Mechanical instability and interfacial energy drive biofilm morphogenesis

  1. Jing Yan
  2. Chenyi Fei
  3. Sheng Mao
  4. Alexis Moreau
  5. Ned S Wingreen
  6. Andrej Košmrlj
  7. Howard A Stone  Is a corresponding author
  8. Bonnie L Bassler  Is a corresponding author
  1. Princeton University, United States
  2. The Howard Hughes Medical Institute, United States


Surface-attached bacterial communities called biofilms display a diversity of morphologies. Although structural and regulatory components required for biofilm formation are known, it is not understood how these essential constituents promote biofilm surface morphology. Here, using Vibrio cholerae as our model system, we combine mechanical measurements, theory and simulation, quantitative image analyses, surface energy characterizations, and mutagenesis to show that mechanical instabilities, including wrinkling and delamination, underlie the morphogenesis program of growing biofilms. We also identify interfacial energy as a key driving force for mechanomorphogenesis because it dictates the generation of new and the annihilation of existing interfaces. Finally, we discover feedback between mechanomorphogenesis and biofilm expansion, which shapes the overall biofilm contour. The morphogenesis principles that we discover in bacterial biofilms, which rely on mechanical instabilities and interfacial energies, should be generally applicable to morphogenesis processes in tissues in higher organisms.

eLife digest

Engineers have long studied how mechanical instabilities cause patterns to form in inanimate materials, and recently more attention has been given to how such forces affect biological systems. For example, stresses can build up within a tissue if one layer grows faster than an adjacent layer. The tissue can release this stress by wrinkling, folding or creasing.

Though ancient and single-celled, bacteria can also develop spectacular patterns when they exist in the lifestyle known as a biofilm: a community of cells adhered to a surface. But do mechanical instabilities drive the patterns seen in biofilms?

To investigate, Yan, Fei, Mao et al. grew biofilms of the bacterium called Vibrio cholerae – which causes the disease cholera – on solid, non-growing ‘substrates’. This work revealed that as the biofilms grow, their expansion is constrained by the substrate, and this situation generates mechanical stresses. To release the stresses, the biofilm initially folds to form wrinkles. Later, as the biofilm expands further, small parts of it detach from the substrate to form blisters. The same forces that keep water droplets spherical (known as interfacial forces) dictate how the blisters evolve, interact, and eventually shape the expanding biofilm. Using these principles, Yan et al. could engineer the biofilm into desired shapes.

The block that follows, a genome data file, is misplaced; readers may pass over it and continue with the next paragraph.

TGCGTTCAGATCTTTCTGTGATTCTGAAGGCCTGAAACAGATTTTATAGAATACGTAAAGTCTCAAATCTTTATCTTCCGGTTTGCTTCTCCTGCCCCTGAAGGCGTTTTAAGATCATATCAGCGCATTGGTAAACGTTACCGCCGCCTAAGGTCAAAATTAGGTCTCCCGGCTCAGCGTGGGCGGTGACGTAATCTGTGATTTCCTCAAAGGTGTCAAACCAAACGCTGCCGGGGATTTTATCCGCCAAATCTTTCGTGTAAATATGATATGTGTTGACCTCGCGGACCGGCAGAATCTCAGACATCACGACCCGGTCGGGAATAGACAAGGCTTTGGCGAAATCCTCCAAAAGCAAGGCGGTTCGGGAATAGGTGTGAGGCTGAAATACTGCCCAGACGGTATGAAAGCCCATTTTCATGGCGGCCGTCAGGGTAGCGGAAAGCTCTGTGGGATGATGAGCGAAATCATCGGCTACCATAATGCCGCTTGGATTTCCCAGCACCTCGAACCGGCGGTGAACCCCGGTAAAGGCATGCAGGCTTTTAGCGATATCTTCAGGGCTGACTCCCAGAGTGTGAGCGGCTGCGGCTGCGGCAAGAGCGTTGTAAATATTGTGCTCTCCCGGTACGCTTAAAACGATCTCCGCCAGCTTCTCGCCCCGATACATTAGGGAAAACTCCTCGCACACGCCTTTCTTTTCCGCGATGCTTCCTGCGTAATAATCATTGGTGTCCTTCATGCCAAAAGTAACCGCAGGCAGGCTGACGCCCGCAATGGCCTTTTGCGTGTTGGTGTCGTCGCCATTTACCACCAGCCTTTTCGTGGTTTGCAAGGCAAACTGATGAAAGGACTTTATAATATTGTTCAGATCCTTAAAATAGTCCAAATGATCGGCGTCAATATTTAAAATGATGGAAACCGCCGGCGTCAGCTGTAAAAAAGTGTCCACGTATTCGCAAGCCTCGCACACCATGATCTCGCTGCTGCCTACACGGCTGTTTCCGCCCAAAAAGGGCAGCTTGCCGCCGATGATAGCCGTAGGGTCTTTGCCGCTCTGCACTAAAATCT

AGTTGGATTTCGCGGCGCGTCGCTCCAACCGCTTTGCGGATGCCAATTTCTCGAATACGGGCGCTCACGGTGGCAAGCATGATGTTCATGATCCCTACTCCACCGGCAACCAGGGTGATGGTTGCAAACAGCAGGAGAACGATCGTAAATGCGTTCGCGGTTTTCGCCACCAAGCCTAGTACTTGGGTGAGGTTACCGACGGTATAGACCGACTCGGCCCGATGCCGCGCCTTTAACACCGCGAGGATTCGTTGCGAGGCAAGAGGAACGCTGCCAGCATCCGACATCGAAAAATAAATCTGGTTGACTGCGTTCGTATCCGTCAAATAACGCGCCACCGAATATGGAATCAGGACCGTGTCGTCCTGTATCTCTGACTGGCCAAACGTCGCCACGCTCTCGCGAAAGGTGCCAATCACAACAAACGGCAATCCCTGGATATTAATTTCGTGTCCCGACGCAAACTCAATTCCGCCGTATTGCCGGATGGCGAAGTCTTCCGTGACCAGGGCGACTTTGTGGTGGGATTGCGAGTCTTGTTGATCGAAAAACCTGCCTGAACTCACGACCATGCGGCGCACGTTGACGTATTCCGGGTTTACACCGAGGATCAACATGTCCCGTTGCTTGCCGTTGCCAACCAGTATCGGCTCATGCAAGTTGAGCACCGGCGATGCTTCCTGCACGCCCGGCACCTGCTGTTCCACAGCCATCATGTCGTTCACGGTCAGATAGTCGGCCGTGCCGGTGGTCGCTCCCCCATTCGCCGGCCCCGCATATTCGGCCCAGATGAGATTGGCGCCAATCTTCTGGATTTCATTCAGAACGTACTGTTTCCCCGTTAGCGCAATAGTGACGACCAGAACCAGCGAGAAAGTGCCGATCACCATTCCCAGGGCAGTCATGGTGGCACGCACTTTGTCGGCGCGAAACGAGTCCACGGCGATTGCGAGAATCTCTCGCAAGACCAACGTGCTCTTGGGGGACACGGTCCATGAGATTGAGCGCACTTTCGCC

Collectively, the results presented by Yan et al. connect the shape of the biofilm surface with its material properties, in particular its stiffness. Understanding this relationship could help researchers to develop new ways to remove harmful biofilms, such as those that cause disease or that damage underwater structures. The stiffness of biofilms is already known to affect how well bacteria can resist antibiotics. Future studies could look for new genes or compounds that change the material properties of a biofilm, thereby altering the biofilm surface.


Many of the stunning morphologies that distinguish living entities do not arise exclusively from gene expression programs, but rather from overarching contributions from mechanical forces (Heisenberg and Bellaïche, 2013; Thompson, 1992; Yamada and Cukierman, 2007). Such morphomechanical processes include the formation of ripple-shaped leaves (Liang and Mahadevan, 2009), tendrils and flowers (Gerbode et al., 2012; Liang and Mahadevan, 2011), as well as the dorsal closure and apical constriction-mediated epithelial folding processes that take place during Drosophila embryonic development (He et al., 2014; Solon et al., 2009). One key feature is common to many of these morphogenic transformations: two or more layers of biomaterials are attached to one another but each grows at a different rate (Wang and Zhao, 2015). Inevitably, such growth mismatches generate mechanical stresses, and corresponding shape instabilities, which depend on the mechanical and other material properties of the biological constituents, as well as their geometries. Some examples include villi formation during the development of the human gut and formation of gyri and sulci during cerebrum development (Shyer et al., 2013; Budday et al., 2015; Tallinen et al., 2016).